“Feral swine have been reported in at least 35 states [now it’s 38]. Their population is estimated at over 6 million and is rapidly expanding. Range expansion over the last few decades is due to a variety of factors including their adaptability to a variety of climates and conditions, translocation by humans, and a lack of natural predators.”
According to the NYT, “In the United States, their stronghold is the South — about half of the nation’s six million feral pigs live in Texas.”
Mississippi State University hosts a website called “Wild Pig Info” with pictures and information.
“Management of Wild Pigs
Nonlethal methods include installing fencing to exclude pigs, using guard animals to protect livestock, and vaccinating animals to prevent disease spread. Lethal methods include trapping, shooting, and hunting with dogs.” https://www.wildpiginfo.msstate.edu/index.php
USDA, Feb 21, 2017: “Feral swine carry more than 30 diseases that pose a potential threat to humans, livestock, and wildlife, and the total cost of feral swine damage to U.S. agriculture, livestock facilities, private property, and natural resources is estimated to be $1.5 billion annually…Wildlife Services is using a combination of methods to find and remove feral swine, including the use of surveillance cameras, cage and corral traps, and aerial operations.”
Robbins, Jim, “Feral Pigs Roam the South. Now Even Northern States Aren’t Safe: The swine have established themselves in Canada and are encroaching on border states like Montana and North Dakota,” The New York Times, Dec. 16, 2019, Section D, Page 3.
“HELENA, Mont— Ranchers and government officials here are keeping watch on an enemy army gathering to the north, along the border with Canada. The invaders are big, testy, tenacious — and they’ll eat absolutely anything.
“Feral pigs are widely considered to be the most destructive invasive species in the United States. They can do remarkable damage to the ecosystem, wrecking crops and hunting animals like birds and amphibians to near extinction.
“They have wrecked military planes on runways. And although attacks on people are extremely rare, in November feral hogs killed a woman in Texas who was arriving for work in the early morning hours.
“Generally an invasive species is detrimental to one crop, or are introduced into waterways and hurt the fish,” said Dale Nolte, manager of the feral swine program at the Department of Agriculture. “But feral swine are destructive across the board and impact all sectors.”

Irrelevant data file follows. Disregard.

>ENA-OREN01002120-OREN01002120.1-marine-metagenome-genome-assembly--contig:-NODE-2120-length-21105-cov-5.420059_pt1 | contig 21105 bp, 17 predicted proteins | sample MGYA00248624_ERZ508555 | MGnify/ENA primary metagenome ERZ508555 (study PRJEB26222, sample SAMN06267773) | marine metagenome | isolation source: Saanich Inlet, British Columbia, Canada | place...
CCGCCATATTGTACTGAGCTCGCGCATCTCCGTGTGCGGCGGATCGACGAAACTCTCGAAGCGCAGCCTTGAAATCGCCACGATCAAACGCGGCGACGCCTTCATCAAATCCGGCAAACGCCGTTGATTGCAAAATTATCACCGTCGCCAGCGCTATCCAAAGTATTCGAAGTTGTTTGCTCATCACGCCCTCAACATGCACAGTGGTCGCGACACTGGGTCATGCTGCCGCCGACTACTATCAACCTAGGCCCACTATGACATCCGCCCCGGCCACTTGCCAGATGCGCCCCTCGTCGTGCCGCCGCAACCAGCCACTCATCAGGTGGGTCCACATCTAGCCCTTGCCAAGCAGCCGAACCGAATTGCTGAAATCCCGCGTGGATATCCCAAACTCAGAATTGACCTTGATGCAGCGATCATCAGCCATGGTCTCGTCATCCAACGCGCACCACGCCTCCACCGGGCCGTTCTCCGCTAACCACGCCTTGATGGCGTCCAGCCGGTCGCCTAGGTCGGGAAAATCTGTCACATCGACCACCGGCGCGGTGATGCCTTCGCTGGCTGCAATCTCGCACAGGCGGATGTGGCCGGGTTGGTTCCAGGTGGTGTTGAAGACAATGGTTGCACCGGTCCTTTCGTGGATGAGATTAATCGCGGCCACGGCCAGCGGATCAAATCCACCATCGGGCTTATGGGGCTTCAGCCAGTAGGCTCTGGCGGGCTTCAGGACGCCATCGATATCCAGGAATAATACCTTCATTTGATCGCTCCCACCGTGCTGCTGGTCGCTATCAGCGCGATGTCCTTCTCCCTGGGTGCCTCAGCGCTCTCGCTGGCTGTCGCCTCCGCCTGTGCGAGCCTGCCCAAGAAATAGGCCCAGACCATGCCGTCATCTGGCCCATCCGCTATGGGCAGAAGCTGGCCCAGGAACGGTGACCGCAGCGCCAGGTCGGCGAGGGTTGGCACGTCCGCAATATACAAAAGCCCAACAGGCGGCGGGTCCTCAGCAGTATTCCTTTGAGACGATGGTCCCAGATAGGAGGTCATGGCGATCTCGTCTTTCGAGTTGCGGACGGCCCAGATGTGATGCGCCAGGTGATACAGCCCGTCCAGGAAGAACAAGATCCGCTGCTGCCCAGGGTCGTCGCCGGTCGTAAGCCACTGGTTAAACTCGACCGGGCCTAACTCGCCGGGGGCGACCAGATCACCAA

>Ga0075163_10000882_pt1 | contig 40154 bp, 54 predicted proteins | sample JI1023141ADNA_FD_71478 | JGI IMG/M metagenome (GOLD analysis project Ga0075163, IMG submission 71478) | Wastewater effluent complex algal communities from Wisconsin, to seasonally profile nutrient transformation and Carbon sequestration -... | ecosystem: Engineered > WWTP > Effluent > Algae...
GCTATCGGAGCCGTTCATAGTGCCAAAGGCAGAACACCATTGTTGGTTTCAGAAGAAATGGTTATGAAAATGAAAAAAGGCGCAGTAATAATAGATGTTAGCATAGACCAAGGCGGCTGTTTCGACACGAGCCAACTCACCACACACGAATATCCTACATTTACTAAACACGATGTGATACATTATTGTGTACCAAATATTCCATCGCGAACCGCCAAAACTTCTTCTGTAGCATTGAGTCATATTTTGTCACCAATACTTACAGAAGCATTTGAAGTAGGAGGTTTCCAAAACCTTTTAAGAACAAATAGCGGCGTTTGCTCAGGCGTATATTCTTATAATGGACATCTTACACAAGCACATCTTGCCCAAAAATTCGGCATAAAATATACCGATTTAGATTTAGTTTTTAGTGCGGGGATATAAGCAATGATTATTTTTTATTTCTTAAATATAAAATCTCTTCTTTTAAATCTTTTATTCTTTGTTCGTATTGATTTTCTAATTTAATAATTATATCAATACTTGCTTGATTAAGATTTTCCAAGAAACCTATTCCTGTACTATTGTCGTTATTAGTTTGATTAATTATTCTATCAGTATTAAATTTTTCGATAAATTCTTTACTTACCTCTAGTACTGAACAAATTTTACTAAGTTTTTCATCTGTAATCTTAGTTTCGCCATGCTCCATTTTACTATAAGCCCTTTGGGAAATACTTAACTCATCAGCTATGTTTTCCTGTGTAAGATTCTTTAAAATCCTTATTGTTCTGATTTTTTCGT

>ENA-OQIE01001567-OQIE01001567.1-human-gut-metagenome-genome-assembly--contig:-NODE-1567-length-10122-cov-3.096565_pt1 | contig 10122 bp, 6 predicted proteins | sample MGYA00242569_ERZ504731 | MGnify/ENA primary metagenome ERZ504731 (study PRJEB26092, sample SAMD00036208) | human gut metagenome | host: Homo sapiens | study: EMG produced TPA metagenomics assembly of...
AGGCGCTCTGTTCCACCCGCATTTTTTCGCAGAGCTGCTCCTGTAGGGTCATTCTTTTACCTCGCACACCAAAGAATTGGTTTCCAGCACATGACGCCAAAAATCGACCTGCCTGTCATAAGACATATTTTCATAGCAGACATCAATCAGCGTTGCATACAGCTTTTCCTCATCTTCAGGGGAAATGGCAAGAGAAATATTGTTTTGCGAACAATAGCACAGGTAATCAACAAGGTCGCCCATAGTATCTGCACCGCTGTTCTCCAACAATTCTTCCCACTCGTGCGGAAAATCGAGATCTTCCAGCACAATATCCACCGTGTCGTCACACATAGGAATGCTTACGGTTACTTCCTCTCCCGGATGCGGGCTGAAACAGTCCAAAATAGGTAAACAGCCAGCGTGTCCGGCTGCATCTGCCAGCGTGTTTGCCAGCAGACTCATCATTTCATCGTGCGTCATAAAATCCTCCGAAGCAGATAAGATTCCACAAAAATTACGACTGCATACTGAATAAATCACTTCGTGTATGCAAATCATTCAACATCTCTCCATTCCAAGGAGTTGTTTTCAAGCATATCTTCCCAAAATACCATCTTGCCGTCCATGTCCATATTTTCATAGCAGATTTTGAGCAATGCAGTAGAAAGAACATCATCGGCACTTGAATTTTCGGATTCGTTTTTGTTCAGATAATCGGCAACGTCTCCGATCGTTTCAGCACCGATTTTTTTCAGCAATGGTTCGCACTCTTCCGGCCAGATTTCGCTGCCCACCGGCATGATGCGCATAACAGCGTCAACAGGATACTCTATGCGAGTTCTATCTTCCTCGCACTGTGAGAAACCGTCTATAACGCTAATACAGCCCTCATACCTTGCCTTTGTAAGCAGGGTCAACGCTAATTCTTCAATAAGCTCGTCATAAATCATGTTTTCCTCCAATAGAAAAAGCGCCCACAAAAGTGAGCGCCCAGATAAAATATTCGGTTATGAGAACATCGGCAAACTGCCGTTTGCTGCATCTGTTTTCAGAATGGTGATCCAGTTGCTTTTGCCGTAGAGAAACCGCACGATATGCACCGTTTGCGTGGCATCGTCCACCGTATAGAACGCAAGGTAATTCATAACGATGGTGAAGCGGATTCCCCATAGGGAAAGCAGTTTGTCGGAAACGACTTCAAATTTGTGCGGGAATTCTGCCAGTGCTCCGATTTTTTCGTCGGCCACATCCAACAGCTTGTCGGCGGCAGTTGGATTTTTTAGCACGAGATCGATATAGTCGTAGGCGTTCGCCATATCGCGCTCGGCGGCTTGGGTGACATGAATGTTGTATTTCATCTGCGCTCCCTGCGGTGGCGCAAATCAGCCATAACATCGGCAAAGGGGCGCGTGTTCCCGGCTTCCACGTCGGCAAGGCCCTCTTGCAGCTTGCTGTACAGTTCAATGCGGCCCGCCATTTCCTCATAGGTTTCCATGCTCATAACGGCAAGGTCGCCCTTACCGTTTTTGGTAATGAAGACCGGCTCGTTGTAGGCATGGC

Wild pigs occupy the “largest global range of any non-domesticated terrestrial mammal on earth,” researchers in Canada recently concluded.
“Now they are poised to invade states along the [U.S.] border, threatening to establish a new beachhead in this country [the U.S.A.].
“It’s concerning that Canada isn’t doing anything about it,” said Maggie Nutter, one of 80 concerned ranchers and farmers who met recently near Sweet Grass, Mont., to discuss the potential swine invasion. “What do you do to get them to control their wild hog population?”
“[U.S.] States and federal agencies are monitoring the border. Should the pigs advance [from Canada], wildlife officials plan an air assault, hunting the pigs from planes with high-tech equipment like night-vision goggles and thermal-imaging scopes. They’re testing waterways for pig DNA, and turning to more traditional approaches — hunting dogs and shotguns.
“Why the worry? The harm caused by snuffling, gobbling wild hogs is the stuff of legend. ‘The damage in the United States is estimated to be $1.5 billion annually, but likely closer to $2.5 billion,’ Dr. Nolte said.
“They are very smart and can be very big — a Georgia pig called Hogzilla is believed to have weighed at least 800 pounds— and populations grow rapidly. Each female is capable of birthing at least two litters a year of six or more piglets.
“Nature’s rototillers,” experts have said. Feral pigs don’t browse the landscape; they dig out plants by the root, and lots of them. Big hogs can chew up acres of crops in a single night, destroying pastures, tearing out fences, digging up irrigation systems, polluting water supplies.
“Pigs will literally eat anything,” said Dr. Ryan Brook, a professor of animal science at the University of Saskatchewan in Canada.
“They eat ground-nesting birds — eggs and young and adults,” Dr. Brook said. “They eat frogs. They eat salamanders. They are huge on insect larvae. I’ve heard of them taking adult white-tailed deer.”
“Hitting a two- or three-hundred-pound pig on a highway is not that much different than hitting a two- or three-hundred-pound rock,” Dr. Nolte said. Two F-16 fighter jets have crashed after they hit pigs on the runway.
The swine are also reservoirs for at least 32 diseases, including bovine tuberculosis, brucellosis and leptospirosis. Outbreaks of E. coli in spinach and lettuce have been blamed on feral hogs defecating in farm fields.
But where pigs are already well established, hunting can reduce their numbers. Gunning feral pigs from helicopters with semiautomatic weapons is a popular sport in Texas. (There are no hunting seasons for feral swine in the state; the animals, which cause $400 million in crop damage in the state annually, can be shot year round.)